Russia doesn’t need a complete revision of its history and its past; we need to deal with problems of today and tomorrow. These problems are not derived from the Stalin’s time, they are generated by the dissolution of a previously united country, by corruption and criminal capitalism.
Problems of today are not derived from the Stalin’s time
The program “On perpetuation of memory of victims of the totalitarian regime” prepared by the Working Group on Historical Memory of the Presidential Council for Civil Society Development and Human Rights is an artificial one.
Russia doesn’t need a complete revision of its history and its past; we need to deal with problems of today and tomorrow. These problems are not derived from the Stalin’s time, they are generated by the dissolution of a previously united country, by corruption and criminal capitalism. Russia’s dependence on oil and gas industry is not to be blamed on Stalin, neither Yeltsin and the reformers oversaw the creation of a highly peculiar form of capitalism in Russia . It has been defined in various ways over the years: being called everything from crony capitalism to corrupt capitalism and even gangster capitalism – but always in negative terms.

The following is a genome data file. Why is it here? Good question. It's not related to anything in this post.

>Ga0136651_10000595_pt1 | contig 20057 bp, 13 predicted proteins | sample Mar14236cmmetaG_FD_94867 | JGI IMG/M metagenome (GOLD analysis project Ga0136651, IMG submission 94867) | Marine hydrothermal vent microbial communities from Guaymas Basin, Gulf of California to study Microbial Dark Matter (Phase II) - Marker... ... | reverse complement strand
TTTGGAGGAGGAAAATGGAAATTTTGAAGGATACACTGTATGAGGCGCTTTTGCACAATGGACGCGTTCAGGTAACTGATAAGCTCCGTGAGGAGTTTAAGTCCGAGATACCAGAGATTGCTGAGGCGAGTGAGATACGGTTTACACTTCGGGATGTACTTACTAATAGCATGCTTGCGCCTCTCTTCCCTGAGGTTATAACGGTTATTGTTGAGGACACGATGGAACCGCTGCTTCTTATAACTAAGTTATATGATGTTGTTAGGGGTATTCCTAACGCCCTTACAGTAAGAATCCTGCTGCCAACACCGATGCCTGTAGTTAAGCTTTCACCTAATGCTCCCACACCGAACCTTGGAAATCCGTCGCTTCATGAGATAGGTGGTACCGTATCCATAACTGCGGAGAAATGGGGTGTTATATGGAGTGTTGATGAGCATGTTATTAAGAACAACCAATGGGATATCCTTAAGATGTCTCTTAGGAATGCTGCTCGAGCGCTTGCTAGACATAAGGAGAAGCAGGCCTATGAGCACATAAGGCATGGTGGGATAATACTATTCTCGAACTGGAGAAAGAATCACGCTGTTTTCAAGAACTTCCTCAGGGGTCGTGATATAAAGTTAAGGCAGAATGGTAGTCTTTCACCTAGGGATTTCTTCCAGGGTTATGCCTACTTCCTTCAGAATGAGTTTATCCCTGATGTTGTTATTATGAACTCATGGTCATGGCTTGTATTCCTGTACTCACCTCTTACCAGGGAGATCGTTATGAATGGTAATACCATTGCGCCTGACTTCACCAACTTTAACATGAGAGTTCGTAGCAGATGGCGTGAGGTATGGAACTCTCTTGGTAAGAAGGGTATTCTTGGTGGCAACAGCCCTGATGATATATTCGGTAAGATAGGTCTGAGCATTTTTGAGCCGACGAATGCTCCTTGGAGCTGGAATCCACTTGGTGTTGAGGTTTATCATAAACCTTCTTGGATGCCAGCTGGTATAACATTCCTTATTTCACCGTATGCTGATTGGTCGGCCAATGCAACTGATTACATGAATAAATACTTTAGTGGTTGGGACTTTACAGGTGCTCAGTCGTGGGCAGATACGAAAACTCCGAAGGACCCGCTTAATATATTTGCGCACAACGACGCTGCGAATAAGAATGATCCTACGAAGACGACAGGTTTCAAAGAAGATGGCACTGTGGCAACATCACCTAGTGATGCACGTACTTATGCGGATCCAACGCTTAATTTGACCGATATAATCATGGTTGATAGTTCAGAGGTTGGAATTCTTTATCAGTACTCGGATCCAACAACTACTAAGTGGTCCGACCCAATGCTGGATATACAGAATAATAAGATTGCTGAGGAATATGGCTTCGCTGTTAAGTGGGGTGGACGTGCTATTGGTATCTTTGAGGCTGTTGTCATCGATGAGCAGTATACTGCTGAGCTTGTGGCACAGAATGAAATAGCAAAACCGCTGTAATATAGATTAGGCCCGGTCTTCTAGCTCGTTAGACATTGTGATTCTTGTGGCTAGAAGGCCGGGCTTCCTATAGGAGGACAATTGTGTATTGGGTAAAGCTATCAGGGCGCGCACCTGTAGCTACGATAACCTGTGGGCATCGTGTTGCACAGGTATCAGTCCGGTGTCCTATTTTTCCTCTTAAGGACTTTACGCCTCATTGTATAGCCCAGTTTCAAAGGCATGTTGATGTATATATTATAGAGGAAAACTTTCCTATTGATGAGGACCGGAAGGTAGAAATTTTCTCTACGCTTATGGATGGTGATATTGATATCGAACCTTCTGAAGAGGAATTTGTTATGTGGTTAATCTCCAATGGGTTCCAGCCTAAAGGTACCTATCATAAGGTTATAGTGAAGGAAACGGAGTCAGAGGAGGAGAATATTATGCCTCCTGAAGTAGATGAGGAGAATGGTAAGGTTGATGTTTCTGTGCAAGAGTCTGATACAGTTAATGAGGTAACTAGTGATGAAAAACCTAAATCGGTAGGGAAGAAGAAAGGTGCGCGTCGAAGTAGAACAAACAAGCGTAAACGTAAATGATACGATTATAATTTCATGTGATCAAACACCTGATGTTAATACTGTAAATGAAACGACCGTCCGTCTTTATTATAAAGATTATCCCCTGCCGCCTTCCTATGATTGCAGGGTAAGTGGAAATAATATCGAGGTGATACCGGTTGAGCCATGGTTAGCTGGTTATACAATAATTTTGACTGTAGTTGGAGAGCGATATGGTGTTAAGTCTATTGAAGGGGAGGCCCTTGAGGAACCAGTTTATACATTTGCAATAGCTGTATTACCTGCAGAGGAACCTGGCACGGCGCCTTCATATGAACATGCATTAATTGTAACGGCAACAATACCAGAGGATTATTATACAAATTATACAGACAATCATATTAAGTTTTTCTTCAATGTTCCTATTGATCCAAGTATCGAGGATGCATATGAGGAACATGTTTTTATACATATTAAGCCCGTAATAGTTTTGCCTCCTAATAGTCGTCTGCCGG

Whatever definition you choose for it, that form of capitalism was completely unrelated to Stalin and our totalitarian past. Therefore, this program is artificial – it is basically sending Russia backwards to fight the ghosts of the past instead of tackling the problems of today and of the future. These are problems that appeared after Russia had already made the transition to a market economy and a new political system. As such they are qualitatively new problems, and the so-called “ struggle against our totalitarian heritage” has very little to do with what needs to be done today.
It is important to note that the Council on Human Rights did not back the program unanimously: 35 out of 40 people supported it.
A liberal dictatorship
What was then the motivation of the authors of this program? Well, perhaps some of them wanted to make their name in politics, get quoted in the press and on the Internet. So they seek out the opportunity to be associated with a showy program or a high-profile set of recommendations so that they can position themselves as being at the centre of public debate. The “de-Stalinization program” has enabled some of its authors to take part in a number of TV debates and talk shows, and in that sense it has attained its goal.
A more important reason seems to be a strong desire of those council members who backed this program to start a reappraisal of Russian and Soviet history that reflects their own views.
They want to establish a number of politically correct definitions which will be accepted and asserted in Russian society, becoming an inviolable set of norms and rules. For instance, this program includes a recommendation that civil servants should be banned from defending Stalinist practices. That is a very peculiar suggestion.